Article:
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Leaving and learning

This briefing summarises key principles that underpin Christian Aid’s approach to working with partners.

A game of snakes and ladders

Setting up a research function within an international development NGO

Ghana learning review

A decade of innovation in tax justice and inclusive markets programming

Guatemala learning review

Learning from ACTuando Juntos, an ACT Alliance joint programme

Bridging the gap

Fiscal justice in sexual and reproductive health and rights in Africa. 

Christian Aid in the Philippines: an exit learning review

Building climate resilience and strengthening civil society

MP Breifing: Climate and Debt 2021

Use this briefing to speak to your local MP about climate justice and debt cancellation

Climate Finance Briefing for campaigners

Find out more about why money is at the heart of climate justice, and what action is needed

South Africa learning review

Learning from our work in South Africa

Thank you For the Rain - watch party and screening resource

The Thank You For The Rain documentary film is a great way to explore, facilitate discussions, and empower young people to act on issues of global social justice. Our Watch Party and Screening Guide helps you set up an engaging event.

Brumadinho Briefing Report

Ensuring justice for people and communities affected by the Brumadinho dam disaster.

Brazil learning review

Three decades working with social movements

Guidance on whistleblowing

It is the duty of every employee to speak up about genuine concerns in relation to criminal activity, breach of legal obligation (including negligence, breach of contract, breach of administrative law, miscarriage of justice, danger to health and safety or environment) and the cover up of any of these in the workplace. Christian Aid is committed to ensuring that any employee's concerns of this nature will be taken seriously and investigated, and as part of this commitment has developed this guidance note on whistleblowing.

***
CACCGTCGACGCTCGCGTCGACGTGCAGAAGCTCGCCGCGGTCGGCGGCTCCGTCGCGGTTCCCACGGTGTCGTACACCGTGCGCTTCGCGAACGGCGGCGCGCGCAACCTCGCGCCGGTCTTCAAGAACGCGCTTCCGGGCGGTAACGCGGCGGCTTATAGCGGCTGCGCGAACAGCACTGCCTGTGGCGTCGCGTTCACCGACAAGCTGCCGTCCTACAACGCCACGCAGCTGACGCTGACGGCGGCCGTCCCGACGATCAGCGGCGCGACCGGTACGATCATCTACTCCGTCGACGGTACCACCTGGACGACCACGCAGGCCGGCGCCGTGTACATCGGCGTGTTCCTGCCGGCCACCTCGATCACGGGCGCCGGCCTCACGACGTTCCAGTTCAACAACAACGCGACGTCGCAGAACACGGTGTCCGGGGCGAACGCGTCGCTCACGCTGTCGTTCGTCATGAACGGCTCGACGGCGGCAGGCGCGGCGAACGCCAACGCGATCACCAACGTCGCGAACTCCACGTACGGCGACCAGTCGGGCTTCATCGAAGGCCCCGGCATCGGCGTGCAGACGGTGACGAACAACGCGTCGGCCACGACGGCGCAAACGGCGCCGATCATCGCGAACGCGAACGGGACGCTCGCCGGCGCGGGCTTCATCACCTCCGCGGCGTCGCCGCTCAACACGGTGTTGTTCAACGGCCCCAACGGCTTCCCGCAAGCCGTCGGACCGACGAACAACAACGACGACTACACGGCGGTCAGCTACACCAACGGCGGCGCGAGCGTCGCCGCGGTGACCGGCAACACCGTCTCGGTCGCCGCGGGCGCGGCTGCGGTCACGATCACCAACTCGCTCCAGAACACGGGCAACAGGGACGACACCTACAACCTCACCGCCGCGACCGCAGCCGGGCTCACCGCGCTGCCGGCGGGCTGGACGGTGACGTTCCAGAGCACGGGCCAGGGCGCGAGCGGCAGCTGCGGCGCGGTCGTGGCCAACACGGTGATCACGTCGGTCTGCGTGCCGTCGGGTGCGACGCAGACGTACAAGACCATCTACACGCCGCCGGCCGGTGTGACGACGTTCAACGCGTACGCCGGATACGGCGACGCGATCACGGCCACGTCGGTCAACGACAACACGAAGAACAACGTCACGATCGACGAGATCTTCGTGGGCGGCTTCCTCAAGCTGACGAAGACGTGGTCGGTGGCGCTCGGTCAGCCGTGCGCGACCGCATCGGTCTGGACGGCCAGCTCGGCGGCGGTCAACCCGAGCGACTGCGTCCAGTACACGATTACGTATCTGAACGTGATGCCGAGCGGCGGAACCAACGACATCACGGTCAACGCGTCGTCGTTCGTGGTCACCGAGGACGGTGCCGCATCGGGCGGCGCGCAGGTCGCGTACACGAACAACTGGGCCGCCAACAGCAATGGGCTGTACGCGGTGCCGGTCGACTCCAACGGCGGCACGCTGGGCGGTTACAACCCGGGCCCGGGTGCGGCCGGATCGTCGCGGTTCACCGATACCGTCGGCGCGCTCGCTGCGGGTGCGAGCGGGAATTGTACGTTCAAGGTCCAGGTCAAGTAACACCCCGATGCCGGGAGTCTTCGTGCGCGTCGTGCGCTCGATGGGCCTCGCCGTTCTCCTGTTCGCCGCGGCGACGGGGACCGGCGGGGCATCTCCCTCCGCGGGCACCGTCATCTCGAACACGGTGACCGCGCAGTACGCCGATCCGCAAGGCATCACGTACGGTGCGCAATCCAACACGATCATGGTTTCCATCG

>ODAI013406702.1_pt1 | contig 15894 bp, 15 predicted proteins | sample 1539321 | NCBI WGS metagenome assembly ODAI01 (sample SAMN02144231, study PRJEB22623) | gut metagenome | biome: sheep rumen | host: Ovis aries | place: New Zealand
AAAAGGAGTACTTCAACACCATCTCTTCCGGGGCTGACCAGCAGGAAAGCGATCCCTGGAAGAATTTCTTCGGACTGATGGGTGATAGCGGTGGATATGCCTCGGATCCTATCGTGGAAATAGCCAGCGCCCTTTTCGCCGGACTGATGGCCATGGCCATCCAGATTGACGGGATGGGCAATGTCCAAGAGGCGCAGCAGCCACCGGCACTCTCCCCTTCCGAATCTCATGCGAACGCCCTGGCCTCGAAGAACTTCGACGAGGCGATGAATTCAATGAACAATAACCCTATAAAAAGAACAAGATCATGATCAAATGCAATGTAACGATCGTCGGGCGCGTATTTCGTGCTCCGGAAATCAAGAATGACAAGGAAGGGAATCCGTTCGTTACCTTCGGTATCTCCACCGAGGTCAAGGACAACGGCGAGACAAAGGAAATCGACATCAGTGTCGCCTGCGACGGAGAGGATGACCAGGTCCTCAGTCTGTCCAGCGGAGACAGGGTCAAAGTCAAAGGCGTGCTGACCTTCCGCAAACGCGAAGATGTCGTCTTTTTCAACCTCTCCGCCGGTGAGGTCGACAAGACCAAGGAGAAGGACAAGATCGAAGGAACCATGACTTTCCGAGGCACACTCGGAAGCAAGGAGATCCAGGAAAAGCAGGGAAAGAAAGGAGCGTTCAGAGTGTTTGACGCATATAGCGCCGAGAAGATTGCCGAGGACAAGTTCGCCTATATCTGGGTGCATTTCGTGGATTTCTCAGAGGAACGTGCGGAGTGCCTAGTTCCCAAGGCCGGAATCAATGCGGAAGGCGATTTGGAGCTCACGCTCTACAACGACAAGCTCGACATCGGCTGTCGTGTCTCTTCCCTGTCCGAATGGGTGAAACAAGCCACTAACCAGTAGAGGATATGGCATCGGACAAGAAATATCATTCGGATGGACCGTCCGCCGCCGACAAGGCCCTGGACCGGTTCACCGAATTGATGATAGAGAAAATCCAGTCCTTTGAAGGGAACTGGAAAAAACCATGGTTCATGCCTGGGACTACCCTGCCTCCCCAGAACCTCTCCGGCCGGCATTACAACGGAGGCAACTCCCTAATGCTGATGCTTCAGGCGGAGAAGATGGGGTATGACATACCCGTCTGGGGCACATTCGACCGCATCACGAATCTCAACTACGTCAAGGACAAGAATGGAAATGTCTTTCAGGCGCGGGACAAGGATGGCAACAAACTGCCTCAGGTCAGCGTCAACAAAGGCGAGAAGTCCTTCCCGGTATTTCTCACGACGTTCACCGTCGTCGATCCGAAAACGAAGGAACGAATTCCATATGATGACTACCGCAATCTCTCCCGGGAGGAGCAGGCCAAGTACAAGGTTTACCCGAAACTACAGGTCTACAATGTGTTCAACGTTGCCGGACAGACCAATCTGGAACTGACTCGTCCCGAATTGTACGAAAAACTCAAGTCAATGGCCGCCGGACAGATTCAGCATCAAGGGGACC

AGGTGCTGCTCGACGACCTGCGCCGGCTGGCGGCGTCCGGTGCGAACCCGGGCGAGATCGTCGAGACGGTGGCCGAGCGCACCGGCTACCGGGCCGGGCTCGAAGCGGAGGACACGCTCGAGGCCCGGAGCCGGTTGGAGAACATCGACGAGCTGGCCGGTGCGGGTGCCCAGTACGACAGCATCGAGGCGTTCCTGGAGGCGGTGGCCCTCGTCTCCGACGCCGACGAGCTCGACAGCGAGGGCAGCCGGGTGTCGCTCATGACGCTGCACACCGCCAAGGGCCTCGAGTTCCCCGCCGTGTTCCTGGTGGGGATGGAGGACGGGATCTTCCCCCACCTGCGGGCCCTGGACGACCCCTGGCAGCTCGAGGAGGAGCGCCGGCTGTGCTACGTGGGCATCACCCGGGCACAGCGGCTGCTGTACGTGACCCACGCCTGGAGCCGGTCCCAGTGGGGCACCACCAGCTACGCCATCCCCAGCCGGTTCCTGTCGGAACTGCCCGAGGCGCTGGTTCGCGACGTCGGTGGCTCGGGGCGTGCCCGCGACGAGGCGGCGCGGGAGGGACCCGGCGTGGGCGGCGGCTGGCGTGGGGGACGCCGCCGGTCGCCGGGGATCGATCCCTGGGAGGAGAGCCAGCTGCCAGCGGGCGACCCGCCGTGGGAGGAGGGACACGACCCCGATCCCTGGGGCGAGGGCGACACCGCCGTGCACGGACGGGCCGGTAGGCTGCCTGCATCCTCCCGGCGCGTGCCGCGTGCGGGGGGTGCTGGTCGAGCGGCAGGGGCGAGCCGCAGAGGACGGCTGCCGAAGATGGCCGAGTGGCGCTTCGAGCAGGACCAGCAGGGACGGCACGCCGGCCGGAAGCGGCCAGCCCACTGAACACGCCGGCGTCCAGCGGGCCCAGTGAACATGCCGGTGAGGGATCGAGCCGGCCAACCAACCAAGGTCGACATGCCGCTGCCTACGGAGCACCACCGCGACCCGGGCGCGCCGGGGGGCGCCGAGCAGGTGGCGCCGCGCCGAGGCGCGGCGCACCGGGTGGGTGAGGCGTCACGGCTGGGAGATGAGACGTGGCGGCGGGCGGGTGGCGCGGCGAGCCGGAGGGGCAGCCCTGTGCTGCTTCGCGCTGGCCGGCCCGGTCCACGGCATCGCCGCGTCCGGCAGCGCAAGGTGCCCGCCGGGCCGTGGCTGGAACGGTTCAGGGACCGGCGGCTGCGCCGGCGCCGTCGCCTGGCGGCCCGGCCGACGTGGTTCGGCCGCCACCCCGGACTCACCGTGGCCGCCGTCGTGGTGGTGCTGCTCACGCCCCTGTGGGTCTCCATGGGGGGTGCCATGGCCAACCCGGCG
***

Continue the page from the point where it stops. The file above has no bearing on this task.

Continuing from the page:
Angola: An exit learning review

This review seeks to celebrate the Angola programme’s thirty-seven years of work.

Christian Aid and United Nations World Food Programme Partnership

Christian Aid is working with the United Nations World Food Programme (WFP) to fight extreme hunger in conflict-affected communities. Find out more about the programme and how your support can go even further thanks to a co-funding partnership with WFP.

Under the radar

Private sector debt and coronavirus in developing countries The G20 must step in and compel private creditors to cancel the debts of developing countries to avoid the loss of many more lives. In the global south, coronavirus is leaving a trail of devastation - from widespread loss of life from the virus itself, to huge economic disruption that has left hundreds of millions of people, who were already struggling to make ends meet, without jobs or sufficient food. Despite this huge economic shock, many developing countries are continuing to pay off debts to rich countries, public institutions like the World Bank and IMF, and some of the richest banks and hedge funds in the world. This means they have less money to meet the immediate needs of the population. This briefing aims to shine a light on the debt owed to private creditors by five African countries - Ghana, Kenya, Nigeria, Senegal and Zambia - and it outlines the steps which the G20 needs to take immediately to avert further economic chaos. It highlights the central role of enormous financial corporations like BlackRock, HSBC, Goldman Sachs, Legal & General, JP Morgan and UBS, which have become increasingly important in the world of sovereign debt. Private creditors’ share of the foreign debts of low- and lower-middle income governments increased from 25% in 2010 to 47% in 2018.1 Multi-trillion dollar asset manager BlackRock alone holds close to US$1 billion of ‘Eurobonds’ in Ghana, Kenya, Nigeria, Senegal and Zambia through a number of funds.